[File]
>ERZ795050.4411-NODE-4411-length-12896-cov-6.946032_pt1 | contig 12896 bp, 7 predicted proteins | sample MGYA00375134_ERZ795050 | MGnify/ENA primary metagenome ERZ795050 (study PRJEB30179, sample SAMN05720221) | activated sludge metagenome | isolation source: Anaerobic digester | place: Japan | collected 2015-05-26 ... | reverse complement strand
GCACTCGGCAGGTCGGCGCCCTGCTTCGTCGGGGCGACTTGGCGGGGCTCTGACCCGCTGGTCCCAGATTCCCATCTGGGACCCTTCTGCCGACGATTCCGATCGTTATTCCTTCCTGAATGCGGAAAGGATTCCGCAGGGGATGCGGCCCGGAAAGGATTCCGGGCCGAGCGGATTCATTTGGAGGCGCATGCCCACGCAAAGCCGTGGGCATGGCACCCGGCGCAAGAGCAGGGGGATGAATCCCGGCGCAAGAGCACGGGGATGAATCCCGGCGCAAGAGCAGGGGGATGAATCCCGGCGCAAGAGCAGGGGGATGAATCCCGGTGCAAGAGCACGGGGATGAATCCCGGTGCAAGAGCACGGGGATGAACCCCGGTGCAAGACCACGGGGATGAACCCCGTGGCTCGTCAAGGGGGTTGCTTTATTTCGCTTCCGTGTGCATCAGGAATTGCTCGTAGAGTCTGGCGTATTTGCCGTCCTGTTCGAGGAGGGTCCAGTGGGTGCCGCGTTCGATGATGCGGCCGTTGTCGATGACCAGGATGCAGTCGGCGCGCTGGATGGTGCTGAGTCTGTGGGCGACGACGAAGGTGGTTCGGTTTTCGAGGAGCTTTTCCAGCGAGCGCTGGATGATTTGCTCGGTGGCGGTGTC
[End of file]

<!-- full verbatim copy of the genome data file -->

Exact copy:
>ERZ795050.4411-NODE-4411-length-12896-cov-6.946032_pt1 | contig 12896 bp, 7 predicted proteins | sample MGYA00375134_ERZ795050 | MGnify/ENA primary metagenome ERZ795050 (study PRJEB30179, sample SAMN05720221) | activated sludge metagenome | isolation source: Anaerobic digester | place: Japan | collected 2015-05-26 ... | reverse complement strand
GCACTCGGCAGGTCGGCGCCCTGCTTCGTCGGGGCGACTTGGCGGGGCTCTGACCCGCTGGTCCCAGATTCCCATCTGGGACCCTTCTGCCGACGATTCCGATCGTTATTCCTTCCTGAATGCGGAAAGGATTCCGCAGGGGATGCGGCCCGGAAAGGATTCCGGGCCGAGCGGATTCATTTGGAGGCGCATGCCCACGCAAAGCCGTGGGCATGGCACCCGGCGCAAGAGCAGGGGGATGAATCCCGGCGCAAGAGCACGGGGATGAATCCCGGCGCAAGAGCAGGGGGATGAATCCCGGCGCAAGAGCAGGGGGATGAATCCCGGTGCAAGAGCACGGGGATGAATCCCGGTGCAAGAGCACGGGGATGAACCCCGGTGCAAGACCACGGGGATGAACCCCGTGGCTCGTCAAGGGGGTTGCTTTATTTCGCTTCCGTGTGCATCAGGAATTGCTCGTAGAGTCTGGCGTATTTGCCGTCCTGTTCGAGGAGGGTCCAGTGGGTGCCGCGTTCGATGATGCGGCCGTTGTCGATGACCAGGATGCAGTCGGCGCGCTGGATGGTGCTGAGTCTGTGGGCGACGACGAAGGTGGTTCGGTTTTCGAGGAGCTTTTCCAGCGAGCGCTGGATGATTTGCTCGGTGGCGGTGTC